Wednesday, November 19, 2014

November 19, 2014

I’m not going to complain one bit about the unseasonable cold, or the four inches of snow we have on the ground. I’m not going to grumble about the slightly impaired driving conditions, or having to take extra care getting about when I’m outside. I’ve been watching the news, and I know so many of my American friends have it so much worse.

I don’t think I have ever seen as much bad weather as y’all have been having over the last few months. My beloved and I sit down a few nights a week to watch the evening news on ABC, and each time we have, there’s been another headline about severe weather in the United States.

More often than not, we just sit and stare, and then say, “Again??”

Monday night it was reported that the mainland US is currently more than 50 percent snow-covered, and it was only about 12 percent covered this time last year. That’s a heck of a difference. And cold? This latest influx of arctic weather we’re all enduring makes last year’s polar vortexes seem like an autumn chill.

Now, the weather is the weather, and it is cyclical. We humans have only been recording it scientifically for what, just over a century? So we don’t really know what the big picture is, with regard to “normal”. We have a tendency in our own ego-centric way, to call “normal” that which we’re used to. But we don’t know whether a span of several years of highly unsettled, unstable weather isn’t on its own, normal.

But on the surface of things it appears as if our climate is running amok, meteorologically speaking. And I have to wonder how anyone can truly doubt that we’ve damaged our own environment with the way we have carelessly spewed chemicals and gasses into the air for decades.

There’re these things in existence called natural laws. One of those laws is summed up as “cause and effect”. Or, if you prefer a biblical term for it, “sowing and reaping”.

Yes, they’re the same thing.

You have to wonder, if our atmosphere ideally is comprised of a balance of certain gasses, and we send other gasses recklessly into the mix, how we could expect anything but change and upheaval when nature’s balance is disrupted that way.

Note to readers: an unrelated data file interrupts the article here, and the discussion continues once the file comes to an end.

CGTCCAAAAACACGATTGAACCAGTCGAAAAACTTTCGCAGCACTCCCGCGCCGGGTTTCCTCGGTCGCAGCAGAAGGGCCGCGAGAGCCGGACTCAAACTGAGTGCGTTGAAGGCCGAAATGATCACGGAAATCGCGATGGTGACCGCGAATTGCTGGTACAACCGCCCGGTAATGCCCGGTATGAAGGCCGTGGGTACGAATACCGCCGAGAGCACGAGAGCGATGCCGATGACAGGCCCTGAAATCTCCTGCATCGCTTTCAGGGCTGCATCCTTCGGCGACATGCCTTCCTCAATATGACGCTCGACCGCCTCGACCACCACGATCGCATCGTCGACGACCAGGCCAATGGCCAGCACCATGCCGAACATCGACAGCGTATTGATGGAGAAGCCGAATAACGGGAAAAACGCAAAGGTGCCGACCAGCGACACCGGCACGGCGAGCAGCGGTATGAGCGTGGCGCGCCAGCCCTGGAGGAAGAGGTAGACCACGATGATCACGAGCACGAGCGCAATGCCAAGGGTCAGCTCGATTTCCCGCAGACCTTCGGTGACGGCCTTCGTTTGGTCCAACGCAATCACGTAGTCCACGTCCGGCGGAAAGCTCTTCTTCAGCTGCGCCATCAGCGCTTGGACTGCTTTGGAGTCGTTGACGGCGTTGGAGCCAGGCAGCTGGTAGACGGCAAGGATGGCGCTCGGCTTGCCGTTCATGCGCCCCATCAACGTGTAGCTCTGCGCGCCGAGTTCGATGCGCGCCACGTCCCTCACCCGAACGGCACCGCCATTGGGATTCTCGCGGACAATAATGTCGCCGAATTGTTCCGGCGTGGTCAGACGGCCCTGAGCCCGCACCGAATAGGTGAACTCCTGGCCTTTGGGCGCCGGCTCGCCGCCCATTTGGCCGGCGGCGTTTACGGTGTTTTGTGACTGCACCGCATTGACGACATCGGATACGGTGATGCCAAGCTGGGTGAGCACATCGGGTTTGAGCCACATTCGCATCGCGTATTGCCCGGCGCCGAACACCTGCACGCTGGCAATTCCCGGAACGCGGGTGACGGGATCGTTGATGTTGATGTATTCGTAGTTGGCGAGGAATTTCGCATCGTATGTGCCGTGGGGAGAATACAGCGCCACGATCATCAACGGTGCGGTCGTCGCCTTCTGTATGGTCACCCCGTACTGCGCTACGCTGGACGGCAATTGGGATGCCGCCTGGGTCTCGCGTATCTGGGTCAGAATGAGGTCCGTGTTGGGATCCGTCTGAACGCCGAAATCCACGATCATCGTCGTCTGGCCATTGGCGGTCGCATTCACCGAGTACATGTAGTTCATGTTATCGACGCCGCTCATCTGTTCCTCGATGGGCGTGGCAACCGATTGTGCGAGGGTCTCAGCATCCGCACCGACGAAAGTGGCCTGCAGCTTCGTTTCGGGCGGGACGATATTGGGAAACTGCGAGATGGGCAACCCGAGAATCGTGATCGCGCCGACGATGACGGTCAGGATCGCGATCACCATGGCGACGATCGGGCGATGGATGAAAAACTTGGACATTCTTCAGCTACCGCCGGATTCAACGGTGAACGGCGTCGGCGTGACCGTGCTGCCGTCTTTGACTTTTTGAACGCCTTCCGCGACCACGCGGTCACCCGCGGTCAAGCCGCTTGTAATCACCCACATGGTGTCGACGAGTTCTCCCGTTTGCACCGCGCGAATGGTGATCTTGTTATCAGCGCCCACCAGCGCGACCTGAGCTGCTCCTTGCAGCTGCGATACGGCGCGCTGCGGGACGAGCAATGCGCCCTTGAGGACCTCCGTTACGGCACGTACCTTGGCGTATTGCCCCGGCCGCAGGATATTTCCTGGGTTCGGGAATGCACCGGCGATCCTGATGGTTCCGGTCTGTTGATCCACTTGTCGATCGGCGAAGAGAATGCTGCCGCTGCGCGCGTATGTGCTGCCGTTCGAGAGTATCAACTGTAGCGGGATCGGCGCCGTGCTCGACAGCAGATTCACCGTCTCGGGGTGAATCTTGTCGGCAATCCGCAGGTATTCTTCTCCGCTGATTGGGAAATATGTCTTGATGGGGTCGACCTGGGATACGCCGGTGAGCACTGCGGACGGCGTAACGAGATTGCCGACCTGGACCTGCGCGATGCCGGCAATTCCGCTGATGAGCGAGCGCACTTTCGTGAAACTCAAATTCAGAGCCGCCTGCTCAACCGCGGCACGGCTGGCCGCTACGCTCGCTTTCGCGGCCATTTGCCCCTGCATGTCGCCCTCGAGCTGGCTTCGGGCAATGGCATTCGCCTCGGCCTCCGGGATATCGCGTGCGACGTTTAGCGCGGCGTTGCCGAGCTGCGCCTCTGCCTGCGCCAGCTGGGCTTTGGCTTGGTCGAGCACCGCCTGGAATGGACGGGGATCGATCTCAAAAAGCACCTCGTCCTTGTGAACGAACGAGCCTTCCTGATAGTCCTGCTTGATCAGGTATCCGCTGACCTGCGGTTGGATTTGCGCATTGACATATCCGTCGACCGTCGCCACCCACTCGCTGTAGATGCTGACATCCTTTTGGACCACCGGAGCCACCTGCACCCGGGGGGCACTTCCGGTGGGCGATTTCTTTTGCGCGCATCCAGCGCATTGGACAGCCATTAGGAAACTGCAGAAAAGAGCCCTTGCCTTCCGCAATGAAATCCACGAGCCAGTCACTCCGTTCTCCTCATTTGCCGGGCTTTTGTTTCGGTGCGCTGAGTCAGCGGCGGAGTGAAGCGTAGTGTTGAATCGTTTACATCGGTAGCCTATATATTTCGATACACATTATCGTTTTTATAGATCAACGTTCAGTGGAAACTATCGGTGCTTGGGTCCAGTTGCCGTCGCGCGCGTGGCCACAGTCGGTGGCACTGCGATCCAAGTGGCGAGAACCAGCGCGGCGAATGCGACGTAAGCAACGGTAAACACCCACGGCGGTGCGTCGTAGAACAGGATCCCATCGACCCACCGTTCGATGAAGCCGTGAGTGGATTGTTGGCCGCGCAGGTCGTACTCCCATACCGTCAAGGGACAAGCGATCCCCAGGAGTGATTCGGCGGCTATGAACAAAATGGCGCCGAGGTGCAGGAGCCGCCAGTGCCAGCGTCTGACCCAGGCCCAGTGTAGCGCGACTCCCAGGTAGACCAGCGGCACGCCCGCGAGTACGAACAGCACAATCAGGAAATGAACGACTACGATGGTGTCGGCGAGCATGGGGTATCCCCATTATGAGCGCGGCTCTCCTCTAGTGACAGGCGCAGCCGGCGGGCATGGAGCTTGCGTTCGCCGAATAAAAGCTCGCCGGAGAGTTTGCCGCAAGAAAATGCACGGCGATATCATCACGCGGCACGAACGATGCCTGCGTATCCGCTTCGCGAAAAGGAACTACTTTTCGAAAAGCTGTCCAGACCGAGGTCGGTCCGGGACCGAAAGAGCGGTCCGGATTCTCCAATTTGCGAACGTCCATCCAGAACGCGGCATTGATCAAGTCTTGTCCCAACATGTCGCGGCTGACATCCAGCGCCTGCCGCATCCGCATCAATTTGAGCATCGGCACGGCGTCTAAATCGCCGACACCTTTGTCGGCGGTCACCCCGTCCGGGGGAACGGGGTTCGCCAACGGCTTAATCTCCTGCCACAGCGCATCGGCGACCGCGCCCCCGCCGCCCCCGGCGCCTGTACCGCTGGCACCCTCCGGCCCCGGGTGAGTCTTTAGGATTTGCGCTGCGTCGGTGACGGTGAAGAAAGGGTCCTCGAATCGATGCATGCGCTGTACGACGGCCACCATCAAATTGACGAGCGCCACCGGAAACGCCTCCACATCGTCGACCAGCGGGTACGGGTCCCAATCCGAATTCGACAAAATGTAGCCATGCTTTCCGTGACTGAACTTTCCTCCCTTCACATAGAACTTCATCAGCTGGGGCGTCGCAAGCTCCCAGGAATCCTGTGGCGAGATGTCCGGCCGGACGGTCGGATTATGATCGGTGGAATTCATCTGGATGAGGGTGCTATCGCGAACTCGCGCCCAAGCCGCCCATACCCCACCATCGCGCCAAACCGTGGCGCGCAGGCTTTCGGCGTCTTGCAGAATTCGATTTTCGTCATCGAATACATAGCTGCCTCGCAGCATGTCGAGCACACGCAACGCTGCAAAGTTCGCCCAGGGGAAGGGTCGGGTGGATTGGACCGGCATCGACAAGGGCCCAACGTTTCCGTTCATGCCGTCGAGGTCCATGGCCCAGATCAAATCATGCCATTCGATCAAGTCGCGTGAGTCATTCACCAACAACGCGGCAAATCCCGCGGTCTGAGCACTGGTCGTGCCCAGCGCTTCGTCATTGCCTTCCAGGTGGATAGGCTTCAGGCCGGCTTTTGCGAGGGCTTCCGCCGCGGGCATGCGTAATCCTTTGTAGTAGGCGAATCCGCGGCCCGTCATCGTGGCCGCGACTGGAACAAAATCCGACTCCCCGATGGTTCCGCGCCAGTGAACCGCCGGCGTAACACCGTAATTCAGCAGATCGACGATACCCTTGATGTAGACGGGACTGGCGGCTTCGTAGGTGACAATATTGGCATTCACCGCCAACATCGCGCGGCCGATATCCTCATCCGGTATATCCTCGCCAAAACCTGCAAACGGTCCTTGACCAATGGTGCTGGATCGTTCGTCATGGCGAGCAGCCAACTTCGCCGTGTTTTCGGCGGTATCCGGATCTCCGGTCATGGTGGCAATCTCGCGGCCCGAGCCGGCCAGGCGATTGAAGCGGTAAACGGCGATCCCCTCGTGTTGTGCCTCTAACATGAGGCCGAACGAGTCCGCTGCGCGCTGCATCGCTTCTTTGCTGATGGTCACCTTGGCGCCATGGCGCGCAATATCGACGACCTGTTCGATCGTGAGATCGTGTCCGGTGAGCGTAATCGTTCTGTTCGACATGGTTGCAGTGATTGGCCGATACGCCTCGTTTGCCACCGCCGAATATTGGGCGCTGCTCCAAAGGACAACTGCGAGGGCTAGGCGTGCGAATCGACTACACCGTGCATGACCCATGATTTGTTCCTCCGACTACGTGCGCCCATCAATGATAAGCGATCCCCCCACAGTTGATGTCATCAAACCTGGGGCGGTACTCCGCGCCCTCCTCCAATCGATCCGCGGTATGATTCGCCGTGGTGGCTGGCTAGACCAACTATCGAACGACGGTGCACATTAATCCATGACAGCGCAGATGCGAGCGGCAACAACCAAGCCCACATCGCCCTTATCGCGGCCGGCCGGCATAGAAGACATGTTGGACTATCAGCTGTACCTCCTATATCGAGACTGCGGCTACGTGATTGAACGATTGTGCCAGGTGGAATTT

We have to do a better job of stewardship with regard not only to this planet but the creatures and people populating it. God gave us this planet, and we need to respect his gift, and take better care of it, because from all I’ve heard and seen, there’s not another one waiting in the wings for us to use.

Some problems in life seem insurmountable to us. They’re huge in scope, and we think, since we’re so puny, that we can’t do anything to make a difference. But that thinking is just plain wrong. If everyone does something, then something big will happen.

 Let me say that again, because it is important. If everyone does something, then something big will happen. That’s not wishful thinking or naiveté or even unbridled optimism.

That, my friends, is mathematics.

Here’s a simplistic illustration of what I mean. Have you ever seen that proposition: which would you rather have, five million dollars, or a penny doubled every day for 30 days?

Did you ever work it out mathematically? One cent, on day two, would be two cents; on day 10 it would be $10.24. On day 20, it’s looking a little better – it’s now $10,485.76. And on day 30? $10,737,418.24.

One cent isn’t much—it’s what you do with it that counts. Combined, multiplied, it’s a fortune. So too are the acts, the small, daily acts, that we each can perform, the small decisions we each can take every day, to do a better job taking care of our planet.


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